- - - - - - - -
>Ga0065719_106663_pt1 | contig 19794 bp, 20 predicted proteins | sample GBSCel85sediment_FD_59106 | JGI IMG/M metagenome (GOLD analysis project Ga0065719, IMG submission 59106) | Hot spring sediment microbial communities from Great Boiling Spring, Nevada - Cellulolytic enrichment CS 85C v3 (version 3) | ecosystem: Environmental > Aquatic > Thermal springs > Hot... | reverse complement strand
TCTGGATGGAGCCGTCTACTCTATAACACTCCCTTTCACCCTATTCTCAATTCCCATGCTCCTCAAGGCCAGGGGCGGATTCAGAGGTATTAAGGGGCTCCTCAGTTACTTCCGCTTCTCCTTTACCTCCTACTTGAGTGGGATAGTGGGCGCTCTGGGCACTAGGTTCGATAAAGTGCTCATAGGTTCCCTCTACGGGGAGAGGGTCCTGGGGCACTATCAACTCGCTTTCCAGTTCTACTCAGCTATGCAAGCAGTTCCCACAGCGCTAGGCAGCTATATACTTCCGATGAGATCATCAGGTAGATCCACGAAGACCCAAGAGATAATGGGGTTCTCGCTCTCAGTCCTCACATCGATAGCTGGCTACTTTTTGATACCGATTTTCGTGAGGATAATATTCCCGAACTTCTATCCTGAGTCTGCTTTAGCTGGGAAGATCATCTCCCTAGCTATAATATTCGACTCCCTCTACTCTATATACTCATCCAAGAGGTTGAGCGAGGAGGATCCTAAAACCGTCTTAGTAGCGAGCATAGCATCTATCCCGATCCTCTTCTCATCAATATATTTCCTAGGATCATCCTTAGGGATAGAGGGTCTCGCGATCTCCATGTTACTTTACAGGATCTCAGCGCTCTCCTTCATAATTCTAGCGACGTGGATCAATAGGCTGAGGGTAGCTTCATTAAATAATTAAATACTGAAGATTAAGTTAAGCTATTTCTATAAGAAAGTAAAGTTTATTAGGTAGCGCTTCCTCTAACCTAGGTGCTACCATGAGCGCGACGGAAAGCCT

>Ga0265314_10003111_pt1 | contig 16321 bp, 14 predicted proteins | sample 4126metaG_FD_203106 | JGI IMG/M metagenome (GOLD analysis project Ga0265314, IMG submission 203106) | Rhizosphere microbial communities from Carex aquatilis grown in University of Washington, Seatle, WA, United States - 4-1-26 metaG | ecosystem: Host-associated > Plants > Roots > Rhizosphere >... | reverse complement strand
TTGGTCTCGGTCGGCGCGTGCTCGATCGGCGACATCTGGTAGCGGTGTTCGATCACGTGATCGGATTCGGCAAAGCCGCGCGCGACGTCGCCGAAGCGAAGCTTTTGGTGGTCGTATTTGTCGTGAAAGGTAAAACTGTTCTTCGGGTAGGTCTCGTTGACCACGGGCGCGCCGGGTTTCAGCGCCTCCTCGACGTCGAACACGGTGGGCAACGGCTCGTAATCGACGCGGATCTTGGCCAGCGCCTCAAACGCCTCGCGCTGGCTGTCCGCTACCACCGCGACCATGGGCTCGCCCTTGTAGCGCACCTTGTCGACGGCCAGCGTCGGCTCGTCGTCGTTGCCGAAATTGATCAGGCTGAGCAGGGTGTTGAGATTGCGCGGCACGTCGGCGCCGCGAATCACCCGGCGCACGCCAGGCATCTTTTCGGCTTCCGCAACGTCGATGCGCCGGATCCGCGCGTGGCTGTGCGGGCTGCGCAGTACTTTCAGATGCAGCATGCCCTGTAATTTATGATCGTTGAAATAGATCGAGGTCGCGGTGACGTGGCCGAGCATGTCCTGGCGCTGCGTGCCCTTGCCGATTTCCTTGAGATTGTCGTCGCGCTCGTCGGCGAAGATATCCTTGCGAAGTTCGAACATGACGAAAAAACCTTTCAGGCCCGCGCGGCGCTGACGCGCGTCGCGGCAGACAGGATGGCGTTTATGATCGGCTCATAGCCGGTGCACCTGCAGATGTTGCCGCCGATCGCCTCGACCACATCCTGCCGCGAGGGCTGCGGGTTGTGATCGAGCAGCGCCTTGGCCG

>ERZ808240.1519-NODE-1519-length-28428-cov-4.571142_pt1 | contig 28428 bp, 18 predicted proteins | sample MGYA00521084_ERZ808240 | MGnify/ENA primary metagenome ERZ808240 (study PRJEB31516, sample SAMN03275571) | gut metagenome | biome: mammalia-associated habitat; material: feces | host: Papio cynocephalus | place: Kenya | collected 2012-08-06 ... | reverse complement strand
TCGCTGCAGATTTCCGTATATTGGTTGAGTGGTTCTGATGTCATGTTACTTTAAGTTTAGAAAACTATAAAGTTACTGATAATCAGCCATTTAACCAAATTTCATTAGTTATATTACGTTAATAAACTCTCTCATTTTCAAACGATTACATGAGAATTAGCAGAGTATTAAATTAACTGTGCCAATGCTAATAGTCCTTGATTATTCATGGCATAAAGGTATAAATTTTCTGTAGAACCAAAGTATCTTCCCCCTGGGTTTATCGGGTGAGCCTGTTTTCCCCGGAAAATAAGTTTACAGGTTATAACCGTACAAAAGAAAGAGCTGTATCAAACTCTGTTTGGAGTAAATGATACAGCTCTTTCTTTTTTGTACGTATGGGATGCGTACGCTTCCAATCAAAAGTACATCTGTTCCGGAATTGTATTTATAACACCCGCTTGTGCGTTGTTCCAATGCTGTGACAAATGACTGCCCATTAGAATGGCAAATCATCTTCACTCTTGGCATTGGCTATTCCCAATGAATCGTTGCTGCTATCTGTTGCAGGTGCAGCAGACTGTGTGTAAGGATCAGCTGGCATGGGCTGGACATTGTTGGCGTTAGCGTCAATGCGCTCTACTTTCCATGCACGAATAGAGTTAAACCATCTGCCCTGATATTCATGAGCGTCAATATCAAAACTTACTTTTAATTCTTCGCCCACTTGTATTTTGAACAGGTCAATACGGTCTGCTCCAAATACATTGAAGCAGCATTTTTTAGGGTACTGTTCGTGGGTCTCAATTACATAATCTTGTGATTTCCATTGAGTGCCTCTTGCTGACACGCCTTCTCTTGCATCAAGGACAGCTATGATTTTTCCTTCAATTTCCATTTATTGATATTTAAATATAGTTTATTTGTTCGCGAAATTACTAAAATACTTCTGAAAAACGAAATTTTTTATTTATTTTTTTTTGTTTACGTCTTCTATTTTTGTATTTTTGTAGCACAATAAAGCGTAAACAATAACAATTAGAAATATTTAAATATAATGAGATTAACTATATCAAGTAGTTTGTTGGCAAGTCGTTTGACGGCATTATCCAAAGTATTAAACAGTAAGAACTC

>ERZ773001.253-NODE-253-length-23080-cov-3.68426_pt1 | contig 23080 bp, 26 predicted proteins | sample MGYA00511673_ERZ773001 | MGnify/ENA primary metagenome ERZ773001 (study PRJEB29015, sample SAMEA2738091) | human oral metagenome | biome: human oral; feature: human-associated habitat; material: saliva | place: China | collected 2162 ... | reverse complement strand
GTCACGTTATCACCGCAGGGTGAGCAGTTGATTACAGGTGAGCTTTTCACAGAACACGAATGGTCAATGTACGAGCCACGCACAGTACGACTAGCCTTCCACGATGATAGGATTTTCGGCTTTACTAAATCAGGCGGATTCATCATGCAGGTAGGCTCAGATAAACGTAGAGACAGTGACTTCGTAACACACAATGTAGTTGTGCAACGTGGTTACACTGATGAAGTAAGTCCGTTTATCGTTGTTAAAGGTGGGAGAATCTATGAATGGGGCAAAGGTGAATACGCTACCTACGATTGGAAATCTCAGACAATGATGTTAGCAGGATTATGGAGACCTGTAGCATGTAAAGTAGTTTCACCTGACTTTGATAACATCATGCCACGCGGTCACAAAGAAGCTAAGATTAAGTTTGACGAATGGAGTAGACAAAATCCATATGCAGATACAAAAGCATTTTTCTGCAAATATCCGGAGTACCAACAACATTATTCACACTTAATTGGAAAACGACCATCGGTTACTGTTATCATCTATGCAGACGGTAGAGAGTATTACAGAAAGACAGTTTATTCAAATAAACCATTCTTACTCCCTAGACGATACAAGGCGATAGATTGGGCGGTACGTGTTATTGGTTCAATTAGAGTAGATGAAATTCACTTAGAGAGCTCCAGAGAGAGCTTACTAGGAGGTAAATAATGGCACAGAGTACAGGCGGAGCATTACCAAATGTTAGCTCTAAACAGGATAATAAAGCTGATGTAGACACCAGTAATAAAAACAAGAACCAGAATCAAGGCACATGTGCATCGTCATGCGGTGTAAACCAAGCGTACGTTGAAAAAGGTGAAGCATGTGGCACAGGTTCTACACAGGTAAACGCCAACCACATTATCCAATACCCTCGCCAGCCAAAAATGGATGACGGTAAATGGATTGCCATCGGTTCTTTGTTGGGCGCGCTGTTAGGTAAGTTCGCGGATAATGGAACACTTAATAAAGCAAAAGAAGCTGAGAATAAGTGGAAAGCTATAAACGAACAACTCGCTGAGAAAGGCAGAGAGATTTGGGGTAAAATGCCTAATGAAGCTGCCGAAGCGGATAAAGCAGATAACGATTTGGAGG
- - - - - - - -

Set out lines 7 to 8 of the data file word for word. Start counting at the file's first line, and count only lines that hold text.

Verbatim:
>ERZ773001.253-NODE-253-length-23080-cov-3.68426_pt1 | contig 23080 bp, 26 predicted proteins | sample MGYA00511673_ERZ773001 | MGnify/ENA primary metagenome ERZ773001 (study PRJEB29015, sample SAMEA2738091) | human oral metagenome | biome: human oral; feature: human-associated habitat; material: saliva | place: China | collected 2162 ... | reverse complement strand
GTCACGTTATCACCGCAGGGTGAGCAGTTGATTACAGGTGAGCTTTTCACAGAACACGAATGGTCAATGTACGAGCCACGCACAGTACGACTAGCCTTCCACGATGATAGGATTTTCGGCTTTACTAAATCAGGCGGATTCATCATGCAGGTAGGCTCAGATAAACGTAGAGACAGTGACTTCGTAACACACAATGTAGTTGTGCAACGTGGTTACACTGATGAAGTAAGTCCGTTTATCGTTGTTAAAGGTGGGAGAATCTATGAATGGGGCAAAGGTGAATACGCTACCTACGATTGGAAATCTCAGACAATGATGTTAGCAGGATTATGGAGACCTGTAGCATGTAAAGTAGTTTCACCTGACTTTGATAACATCATGCCACGCGGTCACAAAGAAGCTAAGATTAAGTTTGACGAATGGAGTAGACAAAATCCATATGCAGATACAAAAGCATTTTTCTGCAAATATCCGGAGTACCAACAACATTATTCACACTTAATTGGAAAACGACCATCGGTTACTGTTATCATCTATGCAGACGGTAGAGAGTATTACAGAAAGACAGTTTATTCAAATAAACCATTCTTACTCCCTAGACGATACAAGGCGATAGATTGGGCGGTACGTGTTATTGGTTCAATTAGAGTAGATGAAATTCACTTAGAGAGCTCCAGAGAGAGCTTACTAGGAGGTAAATAATGGCACAGAGTACAGGCGGAGCATTACCAAATGTTAGCTCTAAACAGGATAATAAAGCTGATGTAGACACCAGTAATAAAAACAAGAACCAGAATCAAGGCACATGTGCATCGTCATGCGGTGTAAACCAAGCGTACGTTGAAAAAGGTGAAGCATGTGGCACAGGTTCTACACAGGTAAACGCCAACCACATTATCCAATACCCTCGCCAGCCAAAAATGGATGACGGTAAATGGATTGCCATCGGTTCTTTGTTGGGCGCGCTGTTAGGTAAGTTCGCGGATAATGGAACACTTAATAAAGCAAAAGAAGCTGAGAATAAGTGGAAAGCTATAAACGAACAACTCGCTGAGAAAGGCAGAGAGATTTGGGGTAAAATGCCTAATGAAGCTGCCGAAGCGGATAAAGCAGATAACGATTTGGAGG